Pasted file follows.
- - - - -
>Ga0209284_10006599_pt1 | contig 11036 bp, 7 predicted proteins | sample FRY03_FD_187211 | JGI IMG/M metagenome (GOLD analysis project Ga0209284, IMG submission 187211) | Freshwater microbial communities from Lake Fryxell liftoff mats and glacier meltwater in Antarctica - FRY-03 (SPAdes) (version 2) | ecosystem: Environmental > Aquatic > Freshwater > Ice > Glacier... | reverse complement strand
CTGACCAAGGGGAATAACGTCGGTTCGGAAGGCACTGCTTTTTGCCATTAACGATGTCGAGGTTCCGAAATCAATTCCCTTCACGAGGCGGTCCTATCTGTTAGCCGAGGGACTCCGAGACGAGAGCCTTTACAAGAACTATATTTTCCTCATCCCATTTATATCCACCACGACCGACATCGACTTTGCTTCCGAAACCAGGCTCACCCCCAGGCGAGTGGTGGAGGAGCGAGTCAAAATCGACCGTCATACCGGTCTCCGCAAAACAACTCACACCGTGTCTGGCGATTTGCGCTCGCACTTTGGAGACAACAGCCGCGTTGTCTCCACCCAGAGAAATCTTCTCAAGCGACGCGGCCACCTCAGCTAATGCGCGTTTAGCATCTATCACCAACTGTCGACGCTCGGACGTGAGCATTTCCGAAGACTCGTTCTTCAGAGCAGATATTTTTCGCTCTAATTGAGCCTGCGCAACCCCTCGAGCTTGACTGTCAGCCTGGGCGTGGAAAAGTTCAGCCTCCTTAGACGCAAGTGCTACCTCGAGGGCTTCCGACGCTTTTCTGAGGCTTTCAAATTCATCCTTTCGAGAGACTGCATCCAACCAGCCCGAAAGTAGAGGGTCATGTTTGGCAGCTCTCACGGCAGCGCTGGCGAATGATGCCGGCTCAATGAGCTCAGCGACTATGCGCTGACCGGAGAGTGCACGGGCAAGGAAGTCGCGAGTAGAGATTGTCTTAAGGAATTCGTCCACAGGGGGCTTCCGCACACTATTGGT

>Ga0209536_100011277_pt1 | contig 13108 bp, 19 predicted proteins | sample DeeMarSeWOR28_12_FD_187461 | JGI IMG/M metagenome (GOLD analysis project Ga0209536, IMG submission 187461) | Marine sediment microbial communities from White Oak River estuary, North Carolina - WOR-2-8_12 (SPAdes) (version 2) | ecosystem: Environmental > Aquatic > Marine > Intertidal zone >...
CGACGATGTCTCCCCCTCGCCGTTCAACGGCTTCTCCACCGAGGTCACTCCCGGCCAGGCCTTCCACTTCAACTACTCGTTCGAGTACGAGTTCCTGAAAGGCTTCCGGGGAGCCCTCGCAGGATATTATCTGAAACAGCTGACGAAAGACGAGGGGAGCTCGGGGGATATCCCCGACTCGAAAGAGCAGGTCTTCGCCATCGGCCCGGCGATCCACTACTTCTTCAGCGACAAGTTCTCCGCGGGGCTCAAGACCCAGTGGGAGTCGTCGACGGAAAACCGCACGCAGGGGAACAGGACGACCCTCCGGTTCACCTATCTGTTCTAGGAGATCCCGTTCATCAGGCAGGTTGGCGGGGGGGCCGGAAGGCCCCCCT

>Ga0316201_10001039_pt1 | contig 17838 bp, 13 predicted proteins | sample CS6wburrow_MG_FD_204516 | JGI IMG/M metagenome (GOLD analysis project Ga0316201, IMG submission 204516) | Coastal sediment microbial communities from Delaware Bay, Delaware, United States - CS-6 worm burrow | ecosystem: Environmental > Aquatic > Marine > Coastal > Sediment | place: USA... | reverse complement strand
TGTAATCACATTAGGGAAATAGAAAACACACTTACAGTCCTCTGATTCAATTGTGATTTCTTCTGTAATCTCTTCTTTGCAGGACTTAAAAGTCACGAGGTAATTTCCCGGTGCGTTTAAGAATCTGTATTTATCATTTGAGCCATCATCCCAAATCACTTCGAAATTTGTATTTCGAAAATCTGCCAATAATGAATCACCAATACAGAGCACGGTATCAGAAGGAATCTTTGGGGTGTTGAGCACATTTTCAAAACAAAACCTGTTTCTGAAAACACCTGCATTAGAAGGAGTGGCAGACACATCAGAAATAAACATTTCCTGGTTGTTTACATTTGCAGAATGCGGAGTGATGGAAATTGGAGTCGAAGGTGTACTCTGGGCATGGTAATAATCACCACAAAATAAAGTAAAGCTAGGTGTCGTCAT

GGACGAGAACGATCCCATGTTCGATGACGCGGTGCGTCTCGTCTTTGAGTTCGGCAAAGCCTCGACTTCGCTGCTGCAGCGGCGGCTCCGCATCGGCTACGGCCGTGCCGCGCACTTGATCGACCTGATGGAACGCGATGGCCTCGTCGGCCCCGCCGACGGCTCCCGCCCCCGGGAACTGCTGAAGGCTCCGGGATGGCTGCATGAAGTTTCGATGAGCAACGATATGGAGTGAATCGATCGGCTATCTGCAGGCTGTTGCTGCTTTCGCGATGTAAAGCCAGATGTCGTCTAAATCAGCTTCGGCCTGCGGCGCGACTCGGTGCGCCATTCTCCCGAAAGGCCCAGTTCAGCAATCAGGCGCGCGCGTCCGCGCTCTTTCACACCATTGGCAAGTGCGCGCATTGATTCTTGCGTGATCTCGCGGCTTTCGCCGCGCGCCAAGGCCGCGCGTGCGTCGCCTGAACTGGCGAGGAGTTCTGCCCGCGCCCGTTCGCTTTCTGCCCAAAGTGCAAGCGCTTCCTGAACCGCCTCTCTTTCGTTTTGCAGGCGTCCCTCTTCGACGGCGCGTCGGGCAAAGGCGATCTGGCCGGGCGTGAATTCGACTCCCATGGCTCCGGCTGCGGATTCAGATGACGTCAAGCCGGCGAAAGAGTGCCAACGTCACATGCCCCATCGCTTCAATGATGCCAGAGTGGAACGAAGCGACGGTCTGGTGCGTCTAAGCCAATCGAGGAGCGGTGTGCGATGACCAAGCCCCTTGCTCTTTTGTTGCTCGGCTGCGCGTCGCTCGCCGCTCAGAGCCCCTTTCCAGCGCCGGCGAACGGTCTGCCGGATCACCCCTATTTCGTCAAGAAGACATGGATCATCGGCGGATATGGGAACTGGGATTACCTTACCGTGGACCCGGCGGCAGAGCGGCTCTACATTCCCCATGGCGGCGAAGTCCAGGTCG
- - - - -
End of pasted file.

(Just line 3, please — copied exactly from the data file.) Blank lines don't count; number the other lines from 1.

>Ga0209536_100011277_pt1 | contig 13108 bp, 19 predicted proteins | sample DeeMarSeWOR28_12_FD_187461 | JGI IMG/M metagenome (GOLD analysis project Ga0209536, IMG submission 187461) | Marine sediment microbial communities from White Oak River estuary, North Carolina - WOR-2-8_12 (SPAdes) (version 2) | ecosystem: Environmental > Aquatic > Marine > Intertidal zone >...